Epstein article on Journaling

Talking to oneself by Joseph Epstein is a good read. Though we have different ideas about what constitutes a good journal, it’s fun to read such a detailed reflection on the subject.

There is a noticible shift of emphasis in online journaling compared to the traditional private sort. Online journals tend to be more entertaining and less morose. Epstein feels sure that “grave reflections” have little place in a journal:

As for the contents of my journal entries, they generally have to do with events, incidents, thoughts (more like notions) of the day before, though I am not above writing something genuinely vicious about something I’ve read, someone I’ve met, or some piece of gossip I’ve heard. A day’s entry rarely runs longer than two paragraphs of six or seven sentences each, and seldom takes me more than fifteen minutes to compose. I also try to be charming, if only to charm myself. The trick, I have discovered, is not to make the keeping of a journal into a chore. My advice on journal keeping is, as Cosima Wagner neglected to instruct Richard, keep it light.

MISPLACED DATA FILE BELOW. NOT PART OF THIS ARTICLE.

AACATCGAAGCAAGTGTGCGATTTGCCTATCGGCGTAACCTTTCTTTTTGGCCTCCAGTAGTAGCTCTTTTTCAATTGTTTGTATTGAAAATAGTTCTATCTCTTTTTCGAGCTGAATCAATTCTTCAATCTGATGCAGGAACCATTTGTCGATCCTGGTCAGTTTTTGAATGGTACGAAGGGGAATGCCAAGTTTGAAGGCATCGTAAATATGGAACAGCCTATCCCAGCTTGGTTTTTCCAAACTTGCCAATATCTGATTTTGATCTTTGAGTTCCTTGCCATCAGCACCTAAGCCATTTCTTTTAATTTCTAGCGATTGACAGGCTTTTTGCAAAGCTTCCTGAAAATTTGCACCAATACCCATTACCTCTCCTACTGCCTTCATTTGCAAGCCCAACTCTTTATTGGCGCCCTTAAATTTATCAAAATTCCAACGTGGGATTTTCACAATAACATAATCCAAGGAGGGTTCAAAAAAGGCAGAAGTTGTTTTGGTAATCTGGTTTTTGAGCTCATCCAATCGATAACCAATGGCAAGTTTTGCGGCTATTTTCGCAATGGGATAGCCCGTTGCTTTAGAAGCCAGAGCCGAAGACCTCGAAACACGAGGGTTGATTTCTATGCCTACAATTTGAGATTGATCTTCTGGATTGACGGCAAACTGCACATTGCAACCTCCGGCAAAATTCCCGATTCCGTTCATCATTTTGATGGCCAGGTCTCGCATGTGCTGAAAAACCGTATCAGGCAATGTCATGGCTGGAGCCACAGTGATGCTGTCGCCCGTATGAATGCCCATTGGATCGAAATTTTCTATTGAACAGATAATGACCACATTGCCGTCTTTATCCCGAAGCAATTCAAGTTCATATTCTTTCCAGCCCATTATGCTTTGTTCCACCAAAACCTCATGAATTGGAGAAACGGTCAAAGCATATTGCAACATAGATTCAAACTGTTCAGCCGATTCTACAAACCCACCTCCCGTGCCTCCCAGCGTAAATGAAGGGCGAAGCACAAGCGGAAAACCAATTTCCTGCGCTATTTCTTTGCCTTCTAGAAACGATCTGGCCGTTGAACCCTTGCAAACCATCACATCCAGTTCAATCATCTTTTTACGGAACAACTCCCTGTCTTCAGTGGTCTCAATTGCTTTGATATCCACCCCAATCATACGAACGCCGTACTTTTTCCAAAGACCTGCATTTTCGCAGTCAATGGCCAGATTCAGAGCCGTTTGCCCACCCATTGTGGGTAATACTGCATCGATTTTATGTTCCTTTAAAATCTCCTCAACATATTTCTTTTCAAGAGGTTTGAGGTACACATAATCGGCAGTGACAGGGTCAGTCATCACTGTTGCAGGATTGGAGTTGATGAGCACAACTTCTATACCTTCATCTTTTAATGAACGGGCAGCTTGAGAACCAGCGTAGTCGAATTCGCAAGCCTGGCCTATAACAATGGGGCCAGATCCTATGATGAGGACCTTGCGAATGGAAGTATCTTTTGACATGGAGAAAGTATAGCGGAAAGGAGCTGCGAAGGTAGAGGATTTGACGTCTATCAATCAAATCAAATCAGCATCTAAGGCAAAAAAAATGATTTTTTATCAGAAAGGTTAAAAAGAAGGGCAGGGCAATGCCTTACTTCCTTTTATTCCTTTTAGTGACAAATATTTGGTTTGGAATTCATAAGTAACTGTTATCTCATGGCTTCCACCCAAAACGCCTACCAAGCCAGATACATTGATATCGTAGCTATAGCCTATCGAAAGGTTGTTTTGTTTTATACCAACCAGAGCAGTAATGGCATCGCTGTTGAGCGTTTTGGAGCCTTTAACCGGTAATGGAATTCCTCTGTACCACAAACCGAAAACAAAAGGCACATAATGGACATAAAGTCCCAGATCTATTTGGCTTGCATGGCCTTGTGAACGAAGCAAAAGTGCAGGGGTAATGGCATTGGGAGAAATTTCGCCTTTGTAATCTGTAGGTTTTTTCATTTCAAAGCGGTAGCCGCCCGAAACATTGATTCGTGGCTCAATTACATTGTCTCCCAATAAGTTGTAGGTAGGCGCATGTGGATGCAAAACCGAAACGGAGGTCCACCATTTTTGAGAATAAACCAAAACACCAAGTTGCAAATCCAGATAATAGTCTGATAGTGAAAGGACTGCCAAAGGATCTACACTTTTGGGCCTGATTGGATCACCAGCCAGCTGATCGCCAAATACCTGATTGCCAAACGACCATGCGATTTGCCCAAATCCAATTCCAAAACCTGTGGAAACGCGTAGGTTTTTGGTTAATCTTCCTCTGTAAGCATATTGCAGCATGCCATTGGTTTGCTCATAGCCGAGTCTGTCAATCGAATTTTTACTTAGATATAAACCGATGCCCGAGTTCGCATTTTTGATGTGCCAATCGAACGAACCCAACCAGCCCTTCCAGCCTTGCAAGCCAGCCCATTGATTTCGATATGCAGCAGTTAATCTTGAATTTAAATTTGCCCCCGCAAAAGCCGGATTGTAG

This sounds like the prescription followed by online journals. The primary reason I switched to Greymatter was to cut down on the chore of creating journal pages. Now that the server time is being set correctly, I can enter little reflections like this with a minimum of effort. I suspect that my major problem is thinking too much.

But unlike most of the blogs out there, I prefer to write at least a paragraphs each time I link to something. The electronic shorthand of simple linking makes it possible for people to disappear from their logs. That’s boring. I want to know what people think of the sites they report.